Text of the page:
Blinken condemns Hong Kong electoral law changes

Blinken condemns Hong Kong electoral law changes
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Secretary of State Antony BlinkenAntony BlinkenWHO looks to revive probe into COVID-19 origins: report Defense policy bill would require 'forever chemical' testing at military sites Biden criticizes treatment of Haitians as 'embarrassment' MORE on Thursday criticized the Chinese government for further restricting democratic freedoms in Hong Kong in response to Beijing’s new measures limiting the territory’s political representation.

“The Chinese government continues to undermine the democratic institutions of Hong Kong, denying Hong Kong residents the rights that the People’s Republic of China (PRC) itself has guaranteed,” the secretary said in a statement.

Hong Kong’s legislature on Thursday passed a measure reducing the number of members who can be elected directly by Hong Kong residents — from 35 to 20 — and increasing the number of Beijing-approved candidates, according to The Associated Press.

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Forty of the 90 seats in Hong Kong’s legislature will be elected by a largely pro-Beijing committee, the AP reported.

Blinken, in his statement, said the changes to Hong Kong’s legislature “severely constrains people in Hong Kong from meaningfully participating in their own governance and having their voices heard.”

The secretary added that the electoral change “defies” Hong Kong’s Basic Law, legislation enacted in 1997 with the British handover of Hong Kong to Beijing that enshrines the “one China, two systems” policy.

The Basic Law guarantees universal suffrage for Hong Kong residents and has provided the territory relatively democratic independence from Beijing for nearly a quarter century.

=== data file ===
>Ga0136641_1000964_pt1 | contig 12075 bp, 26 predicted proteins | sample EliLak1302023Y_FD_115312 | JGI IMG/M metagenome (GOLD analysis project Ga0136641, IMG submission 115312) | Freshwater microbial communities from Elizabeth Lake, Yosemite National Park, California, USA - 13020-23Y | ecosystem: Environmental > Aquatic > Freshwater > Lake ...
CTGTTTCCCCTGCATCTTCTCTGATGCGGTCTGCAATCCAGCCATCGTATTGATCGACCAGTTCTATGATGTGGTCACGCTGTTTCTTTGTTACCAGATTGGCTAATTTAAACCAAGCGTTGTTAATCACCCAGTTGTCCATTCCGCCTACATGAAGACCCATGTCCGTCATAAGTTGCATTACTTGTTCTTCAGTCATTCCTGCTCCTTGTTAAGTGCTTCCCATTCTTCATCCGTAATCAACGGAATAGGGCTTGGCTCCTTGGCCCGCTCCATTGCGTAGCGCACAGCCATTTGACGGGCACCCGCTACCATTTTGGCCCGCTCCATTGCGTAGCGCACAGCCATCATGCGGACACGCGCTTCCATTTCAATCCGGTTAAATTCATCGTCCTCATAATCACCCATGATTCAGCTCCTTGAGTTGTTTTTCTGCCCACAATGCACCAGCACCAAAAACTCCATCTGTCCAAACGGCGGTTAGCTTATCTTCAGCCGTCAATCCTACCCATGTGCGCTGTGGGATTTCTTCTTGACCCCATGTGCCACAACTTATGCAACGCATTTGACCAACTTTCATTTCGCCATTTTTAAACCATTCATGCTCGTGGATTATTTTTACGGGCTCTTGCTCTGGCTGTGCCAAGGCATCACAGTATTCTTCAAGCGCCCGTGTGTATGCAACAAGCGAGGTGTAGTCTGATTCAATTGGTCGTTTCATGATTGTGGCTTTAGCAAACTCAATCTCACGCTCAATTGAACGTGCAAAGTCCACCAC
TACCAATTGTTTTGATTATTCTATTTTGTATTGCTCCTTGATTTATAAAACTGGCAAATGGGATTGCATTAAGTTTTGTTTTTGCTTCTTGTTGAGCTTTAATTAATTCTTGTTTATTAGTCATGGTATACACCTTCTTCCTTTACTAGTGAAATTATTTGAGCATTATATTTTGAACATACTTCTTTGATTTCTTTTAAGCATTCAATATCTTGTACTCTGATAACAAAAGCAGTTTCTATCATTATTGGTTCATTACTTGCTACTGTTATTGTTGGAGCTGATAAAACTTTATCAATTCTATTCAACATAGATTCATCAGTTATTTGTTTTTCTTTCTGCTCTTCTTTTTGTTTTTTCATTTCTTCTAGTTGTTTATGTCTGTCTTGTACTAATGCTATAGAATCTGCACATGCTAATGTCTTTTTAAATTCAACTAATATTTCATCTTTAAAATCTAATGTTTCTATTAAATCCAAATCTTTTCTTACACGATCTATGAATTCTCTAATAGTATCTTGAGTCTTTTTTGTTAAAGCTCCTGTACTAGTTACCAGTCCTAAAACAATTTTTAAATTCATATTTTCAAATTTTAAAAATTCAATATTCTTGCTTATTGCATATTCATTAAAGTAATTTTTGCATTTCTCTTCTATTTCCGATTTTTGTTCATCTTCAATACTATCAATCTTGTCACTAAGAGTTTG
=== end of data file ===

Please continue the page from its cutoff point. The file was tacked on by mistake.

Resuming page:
Blinken called on the People’s Republic of China and Hong Kong Authorities to “allow the voices of all Hong Kongers to be heard.”

The secretary also called for authorities to drop charges on individuals charged under the controversial National Security Law, a Beijing-based law that criminalized vague charges of “separatism, subversion, terrorism and foreign interference” but is criticized as suppressing any dissent.

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The arrests included at least four pro-democracy legislators. A contingent of their colleagues resigned last year en masse in protest, and Hong Kong's legislative body has since faced little opposition when passing pro-Beijing reforms. 

“The United States stands united with our allies and partners in speaking out for the human rights and fundamental freedoms guaranteed to the people in Hong Kong by the Sino-British Joint Declaration and the Basic Law,” Blinken said.

The statements from the U.S. are likely to further strain relations between Washington and Beijing, with the Biden administration seeking to prevent China’s ambitions for global dominance.

Beijing routinely rejects any criticism from the international community as interfering in China’s domestic affairs.